How SZA’s Massive Success Marks A Turning Point For Women In R&B

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In 2003, Beyonce released her first bunker-busting solo hit, “Crazy In Love,” which went to No. 1 on the Billboard Hot 100. The same year, Lumidee also released a great debut single, the masterfully minimal “Never Leave You (Uh Oooh, Uh Oooh),” which climbed all the way to No. 3 on the Hot 100. But Lumidee never cracked the Top 40 again. Beyonce, as we all know by now, is another story entirely.

Hits don’t measure artistic success, but in most genres of pop, they correlate with an artist’s ability to continue making music in the big leagues. And the majority of female R&B singers who have debuted on the charts — even on the R&B/hip-hop charts — in the 15 years since the arrival of “Crazy In Love” have had career paths like Lumidee’s, not Beyonce’s. Looking at the Billboard R&B/Hip-Hop Airplay ranking shows that 14 women have cracked the top 20 at radio once, but never made it there again. In contrast, just four women who debuted after Beyonce have been able to score five radio hits in the last 15 years: Ciara, Fantasia, Keyshia Cole and Jazmine Sullivan.

Note that none of these singers emerged recently — Sullivan, the youngest of the group, debuted back in 2008. In the last decade, joining the five-hit club has proved impossible for a female R&B singer. With three radio hits, Sevyn Streeter came the closest among any young act until this year. The week of February 24, 2018 SZA’s “All the Stars” and “Broken Clocks” both made it into the R&B/Hip-Hop Airplay’s top 20, bringing her total of radio hits to four following the success of “Love Galore” (No. 5) and “The Weekend” (No. 6). In less than five months, SZA has — by at least one measurement — become the most successful young female R&B singer of the decade.

This is especially impressive considering all the pitfalls that await an aspiring R&B singer today. Since the rise of hip-hop decades ago, R&B has become an increasingly fragmented and compressed space. Rap rules the airwaves — last week, three out of every four songs on stations classified as “mainstream R&B/hip-hop radio” were helmed by a rapper. So a singer’s chances of getting played are already small.

Those chances are smaller still for singers interested in overt displays of R&B tradition. Programmers are famously risk-averse, and they consider it a risk to go from the latest Atlanta trap single to, for example, a contemporary soul cut like Braxton’s “Long As I Live.” Jazze Pha, a veteran producer with credits for Braxton and Ciara asserts that “If it ain’t hip-hop, if it doesn’t have a hip-hop twist to it, it doesn’t project the sales that it used to.” Songs that lack that “hip-hop twist” end up in a format dubbed “adult R&B” or “urban adult contemporary.” Singers of all ages get played there — veterans from the 1970s (Charlie Wilson), 1980s (Keith Sweat), 1990s (En Vogue) and 2000s (Tank) next to youngsters like Ro James, La’Porsha Renae, and Bluff City. But these singers rarely get a chance to move up to “mainstream R&B/hip-hop radio;” their reach is limited.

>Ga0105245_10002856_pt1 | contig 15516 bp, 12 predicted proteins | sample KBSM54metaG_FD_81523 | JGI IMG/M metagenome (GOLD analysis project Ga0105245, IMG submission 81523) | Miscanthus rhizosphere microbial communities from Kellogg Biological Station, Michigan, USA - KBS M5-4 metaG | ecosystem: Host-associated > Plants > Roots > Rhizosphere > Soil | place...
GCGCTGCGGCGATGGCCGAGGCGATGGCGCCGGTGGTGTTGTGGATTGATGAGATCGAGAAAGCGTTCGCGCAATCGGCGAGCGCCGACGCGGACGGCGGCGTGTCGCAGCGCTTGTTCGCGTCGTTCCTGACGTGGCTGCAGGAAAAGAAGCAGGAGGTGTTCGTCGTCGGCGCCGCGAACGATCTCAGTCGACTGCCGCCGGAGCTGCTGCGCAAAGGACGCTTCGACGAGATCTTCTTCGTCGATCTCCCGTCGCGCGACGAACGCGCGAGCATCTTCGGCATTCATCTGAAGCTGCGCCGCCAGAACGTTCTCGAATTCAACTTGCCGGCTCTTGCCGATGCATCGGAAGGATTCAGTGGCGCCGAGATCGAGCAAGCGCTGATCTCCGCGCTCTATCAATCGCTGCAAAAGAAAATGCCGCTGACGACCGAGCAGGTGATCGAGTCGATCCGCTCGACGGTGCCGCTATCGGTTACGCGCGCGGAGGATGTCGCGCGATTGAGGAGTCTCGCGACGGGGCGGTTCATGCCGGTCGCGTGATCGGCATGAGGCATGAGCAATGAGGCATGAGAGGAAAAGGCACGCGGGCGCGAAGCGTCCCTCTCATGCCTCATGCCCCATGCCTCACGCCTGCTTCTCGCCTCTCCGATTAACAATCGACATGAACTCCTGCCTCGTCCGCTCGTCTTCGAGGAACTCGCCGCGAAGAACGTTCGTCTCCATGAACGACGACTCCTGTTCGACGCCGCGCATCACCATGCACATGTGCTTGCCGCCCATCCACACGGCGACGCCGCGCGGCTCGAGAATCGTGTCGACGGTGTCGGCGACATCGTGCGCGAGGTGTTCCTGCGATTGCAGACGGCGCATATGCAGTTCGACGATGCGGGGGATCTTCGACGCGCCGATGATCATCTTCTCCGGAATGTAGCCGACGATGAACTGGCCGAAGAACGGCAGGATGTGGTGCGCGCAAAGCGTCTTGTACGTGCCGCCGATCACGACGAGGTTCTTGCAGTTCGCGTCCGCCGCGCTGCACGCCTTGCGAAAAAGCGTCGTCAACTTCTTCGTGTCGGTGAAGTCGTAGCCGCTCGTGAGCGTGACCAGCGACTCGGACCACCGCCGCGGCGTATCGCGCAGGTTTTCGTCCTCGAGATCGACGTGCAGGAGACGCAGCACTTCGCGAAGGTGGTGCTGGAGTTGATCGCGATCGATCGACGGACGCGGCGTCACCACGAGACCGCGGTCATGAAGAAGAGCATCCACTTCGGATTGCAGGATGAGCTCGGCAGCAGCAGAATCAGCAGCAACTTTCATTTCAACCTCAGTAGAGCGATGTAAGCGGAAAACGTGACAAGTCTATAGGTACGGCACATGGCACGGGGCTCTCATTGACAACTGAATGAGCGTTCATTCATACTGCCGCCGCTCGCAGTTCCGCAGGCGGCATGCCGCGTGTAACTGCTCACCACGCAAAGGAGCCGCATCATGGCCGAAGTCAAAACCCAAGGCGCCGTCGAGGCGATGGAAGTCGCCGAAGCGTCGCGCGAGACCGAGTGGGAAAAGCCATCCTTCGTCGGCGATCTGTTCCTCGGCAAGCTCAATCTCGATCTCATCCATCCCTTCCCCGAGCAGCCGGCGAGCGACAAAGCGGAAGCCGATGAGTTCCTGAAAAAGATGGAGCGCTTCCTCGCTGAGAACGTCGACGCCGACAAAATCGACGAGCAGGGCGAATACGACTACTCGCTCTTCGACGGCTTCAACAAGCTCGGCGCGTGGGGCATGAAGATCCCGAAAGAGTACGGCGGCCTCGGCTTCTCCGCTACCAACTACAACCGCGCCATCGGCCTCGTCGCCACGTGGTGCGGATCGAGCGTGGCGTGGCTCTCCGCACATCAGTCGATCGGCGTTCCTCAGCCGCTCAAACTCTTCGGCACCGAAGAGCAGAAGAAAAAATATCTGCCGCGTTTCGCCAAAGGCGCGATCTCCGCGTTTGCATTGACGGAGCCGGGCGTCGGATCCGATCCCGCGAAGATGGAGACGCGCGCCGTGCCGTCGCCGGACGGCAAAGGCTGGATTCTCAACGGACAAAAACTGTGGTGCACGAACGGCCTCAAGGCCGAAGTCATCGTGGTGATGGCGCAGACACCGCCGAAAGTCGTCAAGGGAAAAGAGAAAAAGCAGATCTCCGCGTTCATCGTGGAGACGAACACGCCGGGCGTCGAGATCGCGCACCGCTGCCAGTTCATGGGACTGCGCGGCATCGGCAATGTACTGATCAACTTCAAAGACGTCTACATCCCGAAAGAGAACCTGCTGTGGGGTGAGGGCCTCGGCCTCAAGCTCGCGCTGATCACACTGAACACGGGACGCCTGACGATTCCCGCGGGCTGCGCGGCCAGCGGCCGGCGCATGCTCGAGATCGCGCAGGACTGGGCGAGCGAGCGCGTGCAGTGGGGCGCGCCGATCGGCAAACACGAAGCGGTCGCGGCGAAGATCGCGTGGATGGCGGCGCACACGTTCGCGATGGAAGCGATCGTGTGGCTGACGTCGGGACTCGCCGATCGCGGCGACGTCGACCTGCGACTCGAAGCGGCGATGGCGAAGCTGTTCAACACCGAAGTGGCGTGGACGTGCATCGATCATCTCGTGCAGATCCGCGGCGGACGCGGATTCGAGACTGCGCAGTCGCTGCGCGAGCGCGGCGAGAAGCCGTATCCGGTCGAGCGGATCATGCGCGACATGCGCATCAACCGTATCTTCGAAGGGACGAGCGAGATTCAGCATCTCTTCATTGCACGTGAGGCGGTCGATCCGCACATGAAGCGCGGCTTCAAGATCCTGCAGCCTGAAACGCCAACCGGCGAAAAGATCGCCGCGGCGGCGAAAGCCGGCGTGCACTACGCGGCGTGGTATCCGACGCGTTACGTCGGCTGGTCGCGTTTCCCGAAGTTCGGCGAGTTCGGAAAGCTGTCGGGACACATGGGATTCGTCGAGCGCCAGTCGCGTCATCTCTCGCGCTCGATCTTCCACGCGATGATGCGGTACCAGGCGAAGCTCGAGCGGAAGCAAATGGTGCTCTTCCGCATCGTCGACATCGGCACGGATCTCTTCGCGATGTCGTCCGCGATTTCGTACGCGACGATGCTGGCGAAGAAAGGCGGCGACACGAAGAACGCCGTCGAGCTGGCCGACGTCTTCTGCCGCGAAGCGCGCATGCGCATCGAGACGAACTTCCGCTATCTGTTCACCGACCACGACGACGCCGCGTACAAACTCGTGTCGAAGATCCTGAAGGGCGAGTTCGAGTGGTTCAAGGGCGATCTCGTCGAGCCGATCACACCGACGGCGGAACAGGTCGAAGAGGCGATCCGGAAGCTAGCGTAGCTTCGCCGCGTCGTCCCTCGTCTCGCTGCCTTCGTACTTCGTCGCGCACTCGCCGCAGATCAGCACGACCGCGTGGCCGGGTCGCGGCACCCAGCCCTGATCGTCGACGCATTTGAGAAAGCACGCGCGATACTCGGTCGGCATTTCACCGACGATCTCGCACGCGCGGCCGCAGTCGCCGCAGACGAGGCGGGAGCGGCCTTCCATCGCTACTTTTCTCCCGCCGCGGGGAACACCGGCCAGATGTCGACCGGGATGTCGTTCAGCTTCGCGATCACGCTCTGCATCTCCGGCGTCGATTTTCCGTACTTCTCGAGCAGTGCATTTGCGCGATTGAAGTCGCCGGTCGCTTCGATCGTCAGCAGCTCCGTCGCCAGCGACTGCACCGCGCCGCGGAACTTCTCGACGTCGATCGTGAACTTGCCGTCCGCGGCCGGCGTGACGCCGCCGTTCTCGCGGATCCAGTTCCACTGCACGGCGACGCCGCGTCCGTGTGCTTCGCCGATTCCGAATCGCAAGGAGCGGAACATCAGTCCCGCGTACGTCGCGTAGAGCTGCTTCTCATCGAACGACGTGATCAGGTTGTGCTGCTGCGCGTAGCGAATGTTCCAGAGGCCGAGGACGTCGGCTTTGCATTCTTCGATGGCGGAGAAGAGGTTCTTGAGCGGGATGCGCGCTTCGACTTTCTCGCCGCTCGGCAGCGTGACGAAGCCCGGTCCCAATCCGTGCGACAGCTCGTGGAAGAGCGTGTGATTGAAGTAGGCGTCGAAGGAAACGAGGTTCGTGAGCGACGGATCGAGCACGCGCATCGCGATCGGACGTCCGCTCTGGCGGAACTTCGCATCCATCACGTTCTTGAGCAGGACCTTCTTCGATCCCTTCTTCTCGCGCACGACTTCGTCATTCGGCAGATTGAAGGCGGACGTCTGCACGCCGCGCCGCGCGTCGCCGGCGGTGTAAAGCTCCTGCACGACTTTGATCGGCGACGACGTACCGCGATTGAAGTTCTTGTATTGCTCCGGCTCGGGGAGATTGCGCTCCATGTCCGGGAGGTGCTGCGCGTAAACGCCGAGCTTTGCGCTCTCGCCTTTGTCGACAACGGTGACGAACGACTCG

Before streaming really came into its own in 2017 — more on that later — radio was the primary form of exposure for R&B singers. But radio demands that singers fit into narrow sonic buckets. So when Miguel cranked up the guitars on rugged, rock-leaning singles like “Coffee” and “Waves,” he was dead on arrival at radio. As Randall Grass, A&R for the indie label Shanachie (Avery Sunshine, Leela James, Angie Stone) points out, many songs by Tinashe sound like “downtempo electronica;” as a result, radio won’t touch her, and she’s spent four years trying — and unfortunately, failing — to replicate the success of her breakout hit “2 On.” Even D’Angelo, whose return in 2014 was universally hailed as masterful, was not able to score a top 20 hit at mainstream R&B/hip-hop radio.

So getting heard is a much more challenging task for singers than rappers. Channel too much tradition and you’ll end up on Urban Adult Contemporary, where your audience is constrained. But even as you flash your hip-hop credentials, you still have to be enough of a singer to offer something that a rapper can’t. This is made even more complicated by the fact that hip-hop is obsessed with melody right now. On the one hand, that might make gatekeepers more receptive to singing; on the other hand, even exclamatory rappers sing their own hooks these days.

As evidenced by the numbers above, the new climate has been particularly unkind to female singers. A recent study by Billboard showed that the number of songs by women on R&B/hip-hop radio fell from 62 in 1993 to just 33 in 2016 — the number of female voices in this space has effectively been cut in half. During the same period, the number of songs by men has remained roughly constant.

Navigating R&B’s minefield has mostly proved impossible for major labels. It’s not a coincidence that almost every up-and-coming R&B singer picking up traction at radio or in the press at the moment has some sort of relationship with a boutique label — an organization where making money by selling records is not strictly necessary — or an indie. DVSN (“Mood” is the biggest single of their career at radio) are on Drake’s OVO Sound; Jacquees (who followed his breakout “B.E.D.” with another rising hit, “At The Club”) is on Cash Money; Daniel Caesar (his breakout single “Get You” is still riding high) has Apple. Childish Gambino won his first Grammy this year for an album he put out via Glassnote, which has no history of releasing R&B; Kelela is on Warp, which is known primarily for electronic producers. SZA is signed to Top Dawg Entertainment.